Diversification vs. Concertation: central banks and the reshaped architecture of financial markets.
Updated: Dec 23, 2019
For centuries, explorations through the seas opened new geographic horizons and commercial routes that helped humankind to grow and expand. In the modern age of sailing expeditions, the Spanish empire was an early realiser that, to increase their chances of success, a good hedge against the roughness of the oceans would have been to send out a fleet, rather than one standalone ship, as also Columbus got assigned not one but three caravels. Later on, the East India Company pioneered not only diversification of risk through fleets, but also by incorporating their ventures into limited liability companies, so to avoid the unlimited legal and economic responsibility of their partners in case of wrecking, loss or robbery.
Interestingly enough, the aforementioned historical facts seem to be the blueprints of two universally preached financial and portfolio management dogmas: diversification and risk hedging. Diversification states, generally, that an investment portfolio made of multiple and different asset classes (or securities), which have a low-performance correlation between themselves, is far more efficient and less risky than a concentrated portfolio made of similar assets. The second one, risk hedging, relates to the fact that almost any investment position can be partially or wholly hedged against the risk of a loss by “structuring” it, so to have some insurance or protection against an eventual downturn. This can be achieved by purchasing derivative instruments, such as options, or by wrapping the investable asset into an ancillary legal structure, such as a trust or an SPV (Special Purpose Vehicle).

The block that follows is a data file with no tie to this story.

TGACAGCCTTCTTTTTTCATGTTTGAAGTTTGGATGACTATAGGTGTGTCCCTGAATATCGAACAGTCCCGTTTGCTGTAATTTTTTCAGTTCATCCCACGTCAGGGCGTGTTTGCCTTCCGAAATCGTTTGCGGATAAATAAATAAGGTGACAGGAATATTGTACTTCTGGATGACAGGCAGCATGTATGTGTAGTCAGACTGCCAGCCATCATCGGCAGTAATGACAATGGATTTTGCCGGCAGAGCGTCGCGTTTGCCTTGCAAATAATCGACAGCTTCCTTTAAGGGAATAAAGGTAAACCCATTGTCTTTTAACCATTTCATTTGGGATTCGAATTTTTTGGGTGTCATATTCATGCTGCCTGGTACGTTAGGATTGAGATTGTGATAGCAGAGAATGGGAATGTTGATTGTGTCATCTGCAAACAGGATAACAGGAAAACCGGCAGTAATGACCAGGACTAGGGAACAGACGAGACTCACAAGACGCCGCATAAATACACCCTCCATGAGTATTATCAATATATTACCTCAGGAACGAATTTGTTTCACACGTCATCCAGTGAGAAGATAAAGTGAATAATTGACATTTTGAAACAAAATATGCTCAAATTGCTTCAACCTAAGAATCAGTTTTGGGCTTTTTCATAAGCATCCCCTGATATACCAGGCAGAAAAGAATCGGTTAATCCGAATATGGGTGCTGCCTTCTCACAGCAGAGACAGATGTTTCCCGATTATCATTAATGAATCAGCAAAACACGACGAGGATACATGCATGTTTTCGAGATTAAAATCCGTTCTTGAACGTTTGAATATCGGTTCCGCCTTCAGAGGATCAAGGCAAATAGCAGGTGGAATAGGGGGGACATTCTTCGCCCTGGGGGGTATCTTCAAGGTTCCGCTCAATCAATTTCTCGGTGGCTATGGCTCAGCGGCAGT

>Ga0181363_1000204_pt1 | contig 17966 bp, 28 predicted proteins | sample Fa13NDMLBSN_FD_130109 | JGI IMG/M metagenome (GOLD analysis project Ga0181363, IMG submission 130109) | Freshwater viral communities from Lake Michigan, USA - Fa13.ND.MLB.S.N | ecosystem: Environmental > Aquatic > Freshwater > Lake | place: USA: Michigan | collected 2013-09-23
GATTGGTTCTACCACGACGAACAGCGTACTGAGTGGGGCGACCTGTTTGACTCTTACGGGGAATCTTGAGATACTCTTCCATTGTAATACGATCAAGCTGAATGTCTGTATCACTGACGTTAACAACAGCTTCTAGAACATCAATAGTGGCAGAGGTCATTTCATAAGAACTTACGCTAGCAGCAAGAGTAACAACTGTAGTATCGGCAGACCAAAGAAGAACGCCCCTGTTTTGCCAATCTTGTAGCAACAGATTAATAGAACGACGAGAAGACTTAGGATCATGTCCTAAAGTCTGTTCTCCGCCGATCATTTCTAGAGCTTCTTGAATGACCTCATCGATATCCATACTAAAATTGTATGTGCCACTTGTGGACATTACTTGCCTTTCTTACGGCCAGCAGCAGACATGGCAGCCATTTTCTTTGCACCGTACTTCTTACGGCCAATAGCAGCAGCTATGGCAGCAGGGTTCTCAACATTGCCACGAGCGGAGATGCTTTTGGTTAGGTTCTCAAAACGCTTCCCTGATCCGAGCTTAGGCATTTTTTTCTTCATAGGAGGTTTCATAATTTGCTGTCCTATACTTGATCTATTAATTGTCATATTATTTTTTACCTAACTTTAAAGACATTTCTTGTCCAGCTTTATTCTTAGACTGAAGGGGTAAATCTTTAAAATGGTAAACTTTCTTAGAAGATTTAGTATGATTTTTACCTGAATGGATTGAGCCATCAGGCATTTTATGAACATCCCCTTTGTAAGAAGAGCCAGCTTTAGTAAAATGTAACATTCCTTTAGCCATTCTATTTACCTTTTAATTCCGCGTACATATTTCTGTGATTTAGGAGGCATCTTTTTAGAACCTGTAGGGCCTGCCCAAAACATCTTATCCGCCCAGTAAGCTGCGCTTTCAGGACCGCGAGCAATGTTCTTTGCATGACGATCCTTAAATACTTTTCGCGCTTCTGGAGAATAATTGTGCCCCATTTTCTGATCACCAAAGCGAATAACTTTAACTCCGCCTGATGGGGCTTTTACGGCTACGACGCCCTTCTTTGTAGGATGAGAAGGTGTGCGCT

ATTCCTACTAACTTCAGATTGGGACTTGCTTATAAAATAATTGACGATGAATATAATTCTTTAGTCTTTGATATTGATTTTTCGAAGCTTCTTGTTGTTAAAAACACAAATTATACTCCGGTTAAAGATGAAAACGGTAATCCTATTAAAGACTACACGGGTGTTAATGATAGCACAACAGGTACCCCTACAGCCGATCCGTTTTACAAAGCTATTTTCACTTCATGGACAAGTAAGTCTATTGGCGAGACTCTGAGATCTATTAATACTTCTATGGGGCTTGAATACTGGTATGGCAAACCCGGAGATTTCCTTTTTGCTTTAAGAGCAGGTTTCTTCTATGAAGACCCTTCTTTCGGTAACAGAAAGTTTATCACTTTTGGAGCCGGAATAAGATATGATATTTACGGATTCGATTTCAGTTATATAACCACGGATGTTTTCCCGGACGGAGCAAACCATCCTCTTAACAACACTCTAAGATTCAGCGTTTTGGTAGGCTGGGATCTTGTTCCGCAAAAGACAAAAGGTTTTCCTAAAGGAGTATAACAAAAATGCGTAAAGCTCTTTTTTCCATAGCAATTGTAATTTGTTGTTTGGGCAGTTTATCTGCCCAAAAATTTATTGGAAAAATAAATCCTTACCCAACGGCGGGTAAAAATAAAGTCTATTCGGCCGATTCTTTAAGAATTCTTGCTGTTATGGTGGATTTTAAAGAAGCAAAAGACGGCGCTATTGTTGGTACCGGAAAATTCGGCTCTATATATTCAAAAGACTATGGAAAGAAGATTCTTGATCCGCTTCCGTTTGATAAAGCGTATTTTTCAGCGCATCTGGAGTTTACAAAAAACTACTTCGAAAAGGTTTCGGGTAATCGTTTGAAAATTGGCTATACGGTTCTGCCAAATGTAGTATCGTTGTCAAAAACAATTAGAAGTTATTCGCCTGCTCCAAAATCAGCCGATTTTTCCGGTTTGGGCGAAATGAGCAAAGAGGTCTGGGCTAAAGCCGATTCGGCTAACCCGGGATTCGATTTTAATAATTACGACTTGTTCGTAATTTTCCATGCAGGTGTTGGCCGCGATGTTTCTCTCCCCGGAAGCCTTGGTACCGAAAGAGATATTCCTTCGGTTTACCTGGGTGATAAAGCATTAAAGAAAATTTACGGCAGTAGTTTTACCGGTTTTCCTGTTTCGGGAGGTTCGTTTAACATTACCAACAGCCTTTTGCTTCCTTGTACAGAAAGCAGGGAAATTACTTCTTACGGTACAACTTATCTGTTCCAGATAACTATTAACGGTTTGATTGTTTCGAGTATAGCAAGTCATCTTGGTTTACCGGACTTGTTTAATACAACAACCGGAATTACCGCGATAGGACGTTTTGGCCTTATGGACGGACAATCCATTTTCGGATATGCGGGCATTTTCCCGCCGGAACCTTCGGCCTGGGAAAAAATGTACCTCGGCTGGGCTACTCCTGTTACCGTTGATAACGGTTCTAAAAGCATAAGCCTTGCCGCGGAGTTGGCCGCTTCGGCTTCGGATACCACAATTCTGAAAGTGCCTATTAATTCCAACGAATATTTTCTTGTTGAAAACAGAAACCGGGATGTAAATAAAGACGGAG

For decades diversification has been a paramount risk tool implemented by any savvy investor, but in the years following the 2008 Global Financial Crisis something happened: around the world, all major central banks (CBs) started to grow their balance sheets by purchasing securities (at first government’s and then also corporate’s) as part of their quantitative easing programs. This practice was already known from the past, albeit never before in such an enormous proportion, and the ultimate message to the markets was that Central Banks were going to save the day “whatever it takes”, so to avoid our global economy, and the financial markets, to fall into a deep depression. As a consequence of this, investors started to get smart and decided to push their risk appetite upwards, perceiving that the central banks were spoiling the risk barometer downwards. Bonds and equities rallied, with growth stocks overpowering value ones as interest rates plunged and cash became the cheapest commodity of all - exception made only for Chinese restaurants in London (possibly).
However, the most game-changing effect of CBs risk tapering action wasn’t necessarily a roaring bull market. In fact, and instead, it was to correlate the price movements of asset classes that were before perceived as decorrelated. We then started seeing bonds behaving like equities and equities moving alongside bonds, with the consequence of spreading a great deal of confusion between market participants. Today, after almost 12 years, we reached a new historical high of the longest bull market in history. All asset classes seem to be an array of dependants single points ling on the same curve of risk, which shifts upwards and downwards accordingly to the press conference given by any relevant CBs chair - lucky they still refrain from tweeting, at least for the time being…
Hence, on the back of all this seemingly new-norm of the public markets, investors today are more and more looking into private markets through Private Equity, Private Debt, Trade Finance and Venture Capital, as clear sign that they are progressively willing to trade-off liquidity for diversification - hoping also to achieve higher returns. The ultimate result is that most portfolio diversification is chased outside public markets, as often today many investors have the perception that Treasuries move accordingly with Apples (…both fruits and stocks!).